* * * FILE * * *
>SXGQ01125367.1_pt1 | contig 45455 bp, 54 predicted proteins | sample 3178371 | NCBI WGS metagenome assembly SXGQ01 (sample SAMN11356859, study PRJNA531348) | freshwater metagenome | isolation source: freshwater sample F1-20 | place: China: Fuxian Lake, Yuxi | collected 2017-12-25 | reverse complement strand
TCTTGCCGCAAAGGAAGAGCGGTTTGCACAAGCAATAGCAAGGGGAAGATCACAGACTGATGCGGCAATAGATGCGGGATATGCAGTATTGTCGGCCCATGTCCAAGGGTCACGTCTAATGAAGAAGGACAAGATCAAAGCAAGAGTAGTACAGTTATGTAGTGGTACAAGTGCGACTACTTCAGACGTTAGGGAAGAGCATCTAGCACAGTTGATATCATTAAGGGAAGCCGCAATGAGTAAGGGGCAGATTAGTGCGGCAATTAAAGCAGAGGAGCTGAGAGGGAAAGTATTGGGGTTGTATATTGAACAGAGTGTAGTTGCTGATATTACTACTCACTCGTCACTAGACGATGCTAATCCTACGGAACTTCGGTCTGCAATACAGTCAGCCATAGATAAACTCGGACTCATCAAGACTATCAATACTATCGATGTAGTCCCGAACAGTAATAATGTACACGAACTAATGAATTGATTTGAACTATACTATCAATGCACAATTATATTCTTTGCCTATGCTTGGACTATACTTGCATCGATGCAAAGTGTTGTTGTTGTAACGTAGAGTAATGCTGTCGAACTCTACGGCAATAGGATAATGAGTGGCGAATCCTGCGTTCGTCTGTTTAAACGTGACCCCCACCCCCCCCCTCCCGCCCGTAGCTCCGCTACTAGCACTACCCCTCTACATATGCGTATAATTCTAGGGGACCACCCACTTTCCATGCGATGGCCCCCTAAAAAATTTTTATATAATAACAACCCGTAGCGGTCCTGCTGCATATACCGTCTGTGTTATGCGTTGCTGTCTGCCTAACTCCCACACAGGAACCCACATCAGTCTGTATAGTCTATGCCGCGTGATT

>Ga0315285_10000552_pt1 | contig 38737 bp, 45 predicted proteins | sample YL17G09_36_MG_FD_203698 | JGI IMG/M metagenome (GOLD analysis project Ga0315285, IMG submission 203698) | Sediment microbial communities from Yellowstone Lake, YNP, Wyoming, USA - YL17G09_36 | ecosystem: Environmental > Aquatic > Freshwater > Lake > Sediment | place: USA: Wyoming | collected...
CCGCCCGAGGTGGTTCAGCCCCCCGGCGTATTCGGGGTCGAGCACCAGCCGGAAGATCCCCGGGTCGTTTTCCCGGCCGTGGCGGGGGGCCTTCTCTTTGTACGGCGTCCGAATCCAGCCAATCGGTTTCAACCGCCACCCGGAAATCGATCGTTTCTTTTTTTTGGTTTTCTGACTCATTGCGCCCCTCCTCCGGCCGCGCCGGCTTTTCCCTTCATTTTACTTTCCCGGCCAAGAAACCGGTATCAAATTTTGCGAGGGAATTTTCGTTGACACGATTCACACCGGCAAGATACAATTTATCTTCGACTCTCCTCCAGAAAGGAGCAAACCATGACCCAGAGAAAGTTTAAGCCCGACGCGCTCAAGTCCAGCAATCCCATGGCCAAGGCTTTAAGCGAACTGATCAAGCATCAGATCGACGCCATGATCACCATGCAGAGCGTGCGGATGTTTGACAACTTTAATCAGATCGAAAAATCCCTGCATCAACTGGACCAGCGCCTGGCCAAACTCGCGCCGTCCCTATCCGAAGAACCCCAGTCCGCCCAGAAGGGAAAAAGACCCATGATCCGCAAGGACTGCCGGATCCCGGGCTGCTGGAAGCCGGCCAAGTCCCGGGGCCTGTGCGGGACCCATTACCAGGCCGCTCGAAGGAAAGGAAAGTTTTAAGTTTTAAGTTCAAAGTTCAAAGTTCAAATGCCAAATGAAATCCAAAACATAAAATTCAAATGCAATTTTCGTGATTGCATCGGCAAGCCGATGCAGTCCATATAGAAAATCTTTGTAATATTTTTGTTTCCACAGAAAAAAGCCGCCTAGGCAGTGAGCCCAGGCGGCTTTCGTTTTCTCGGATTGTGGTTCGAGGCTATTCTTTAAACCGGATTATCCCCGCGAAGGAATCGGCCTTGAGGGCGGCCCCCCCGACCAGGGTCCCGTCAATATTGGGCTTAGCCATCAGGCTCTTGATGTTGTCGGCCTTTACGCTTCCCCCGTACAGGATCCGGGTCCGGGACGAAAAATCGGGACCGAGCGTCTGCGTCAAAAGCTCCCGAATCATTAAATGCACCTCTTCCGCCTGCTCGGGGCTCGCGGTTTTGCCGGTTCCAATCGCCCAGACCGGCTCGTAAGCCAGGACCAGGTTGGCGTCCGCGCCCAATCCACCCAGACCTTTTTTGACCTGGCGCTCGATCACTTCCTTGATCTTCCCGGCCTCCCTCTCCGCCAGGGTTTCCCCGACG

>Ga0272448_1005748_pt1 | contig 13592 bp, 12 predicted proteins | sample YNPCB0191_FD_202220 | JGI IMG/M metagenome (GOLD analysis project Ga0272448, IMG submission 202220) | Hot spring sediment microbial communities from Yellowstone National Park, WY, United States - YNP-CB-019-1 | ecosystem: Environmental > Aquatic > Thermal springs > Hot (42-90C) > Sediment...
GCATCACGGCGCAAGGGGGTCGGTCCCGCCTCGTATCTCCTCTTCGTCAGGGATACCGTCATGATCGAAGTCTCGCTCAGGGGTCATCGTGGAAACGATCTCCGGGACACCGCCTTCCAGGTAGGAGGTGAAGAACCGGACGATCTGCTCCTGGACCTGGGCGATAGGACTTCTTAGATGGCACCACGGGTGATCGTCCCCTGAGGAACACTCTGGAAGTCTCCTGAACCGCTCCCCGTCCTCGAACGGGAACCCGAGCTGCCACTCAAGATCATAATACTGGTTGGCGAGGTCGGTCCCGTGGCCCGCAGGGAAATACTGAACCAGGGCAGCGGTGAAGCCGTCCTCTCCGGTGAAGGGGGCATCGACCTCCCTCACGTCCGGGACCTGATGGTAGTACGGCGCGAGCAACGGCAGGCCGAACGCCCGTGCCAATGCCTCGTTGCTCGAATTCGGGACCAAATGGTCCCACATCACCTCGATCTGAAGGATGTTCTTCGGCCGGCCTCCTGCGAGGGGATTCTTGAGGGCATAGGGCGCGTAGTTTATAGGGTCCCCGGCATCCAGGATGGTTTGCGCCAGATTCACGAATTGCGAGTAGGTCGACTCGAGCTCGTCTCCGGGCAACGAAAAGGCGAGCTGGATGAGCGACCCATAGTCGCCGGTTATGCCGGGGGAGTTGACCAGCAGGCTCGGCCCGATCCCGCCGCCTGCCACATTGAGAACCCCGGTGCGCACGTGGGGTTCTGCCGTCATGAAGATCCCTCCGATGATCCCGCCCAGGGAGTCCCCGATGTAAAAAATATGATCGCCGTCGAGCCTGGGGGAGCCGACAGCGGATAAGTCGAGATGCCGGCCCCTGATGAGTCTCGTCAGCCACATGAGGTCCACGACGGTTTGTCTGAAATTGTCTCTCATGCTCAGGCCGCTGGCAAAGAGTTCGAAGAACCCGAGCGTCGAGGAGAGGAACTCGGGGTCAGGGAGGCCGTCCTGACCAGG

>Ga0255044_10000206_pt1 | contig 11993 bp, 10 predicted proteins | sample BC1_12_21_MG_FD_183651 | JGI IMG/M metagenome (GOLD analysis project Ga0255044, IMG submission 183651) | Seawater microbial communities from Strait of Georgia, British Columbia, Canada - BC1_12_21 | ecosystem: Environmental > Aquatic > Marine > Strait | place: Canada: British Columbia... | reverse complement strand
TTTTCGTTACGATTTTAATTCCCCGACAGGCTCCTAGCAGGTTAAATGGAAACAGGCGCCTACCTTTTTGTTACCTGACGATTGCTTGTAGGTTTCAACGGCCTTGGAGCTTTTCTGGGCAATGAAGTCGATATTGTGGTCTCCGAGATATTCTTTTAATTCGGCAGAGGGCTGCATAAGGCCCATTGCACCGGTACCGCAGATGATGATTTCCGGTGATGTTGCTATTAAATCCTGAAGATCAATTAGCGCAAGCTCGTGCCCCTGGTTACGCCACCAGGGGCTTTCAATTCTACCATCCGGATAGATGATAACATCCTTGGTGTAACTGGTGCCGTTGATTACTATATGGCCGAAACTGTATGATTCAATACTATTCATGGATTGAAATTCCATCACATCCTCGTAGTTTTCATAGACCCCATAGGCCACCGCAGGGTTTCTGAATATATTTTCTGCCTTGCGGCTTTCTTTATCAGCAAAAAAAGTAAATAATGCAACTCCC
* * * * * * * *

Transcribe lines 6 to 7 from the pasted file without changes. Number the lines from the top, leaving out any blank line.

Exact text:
GCATCACGGCGCAAGGGGGTCGGTCCCGCCTCGTATCTCCTCTTCGTCAGGGATACCGTCATGATCGAAGTCTCGCTCAGGGGTCATCGTGGAAACGATCTCCGGGACACCGCCTTCCAGGTAGGAGGTGAAGAACCGGACGATCTGCTCCTGGACCTGGGCGATAGGACTTCTTAGATGGCACCACGGGTGATCGTCCCCTGAGGAACACTCTGGAAGTCTCCTGAACCGCTCCCCGTCCTCGAACGGGAACCCGAGCTGCCACTCAAGATCATAATACTGGTTGGCGAGGTCGGTCCCGTGGCCCGCAGGGAAATACTGAACCAGGGCAGCGGTGAAGCCGTCCTCTCCGGTGAAGGGGGCATCGACCTCCCTCACGTCCGGGACCTGATGGTAGTACGGCGCGAGCAACGGCAGGCCGAACGCCCGTGCCAATGCCTCGTTGCTCGAATTCGGGACCAAATGGTCCCACATCACCTCGATCTGAAGGATGTTCTTCGGCCGGCCTCCTGCGAGGGGATTCTTGAGGGCATAGGGCGCGTAGTTTATAGGGTCCCCGGCATCCAGGATGGTTTGCGCCAGATTCACGAATTGCGAGTAGGTCGACTCGAGCTCGTCTCCGGGCAACGAAAAGGCGAGCTGGATGAGCGACCCATAGTCGCCGGTTATGCCGGGGGAGTTGACCAGCAGGCTCGGCCCGATCCCGCCGCCTGCCACATTGAGAACCCCGGTGCGCACGTGGGGTTCTGCCGTCATGAAGATCCCTCCGATGATCCCGCCCAGGGAGTCCCCGATGTAAAAAATATGATCGCCGTCGAGCCTGGGGGAGCCGACAGCGGATAAGTCGAGATGCCGGCCCCTGATGAGTCTCGTCAGCCACATGAGGTCCACGACGGTTTGTCTGAAATTGTCTCTCATGCTCAGGCCGCTGGCAAAGAGTTCGAAGAACCCGAGCGTCGAGGAGAGGAACTCGGGGTCAGGGAGGCCGTCCTGACCAGG

>Ga0255044_10000206_pt1 | contig 11993 bp, 10 predicted proteins | sample BC1_12_21_MG_FD_183651 | JGI IMG/M metagenome (GOLD analysis project Ga0255044, IMG submission 183651) | Seawater microbial communities from Strait of Georgia, British Columbia, Canada - BC1_12_21 | ecosystem: Environmental > Aquatic > Marine > Strait | place: Canada: British Columbia... | reverse complement strand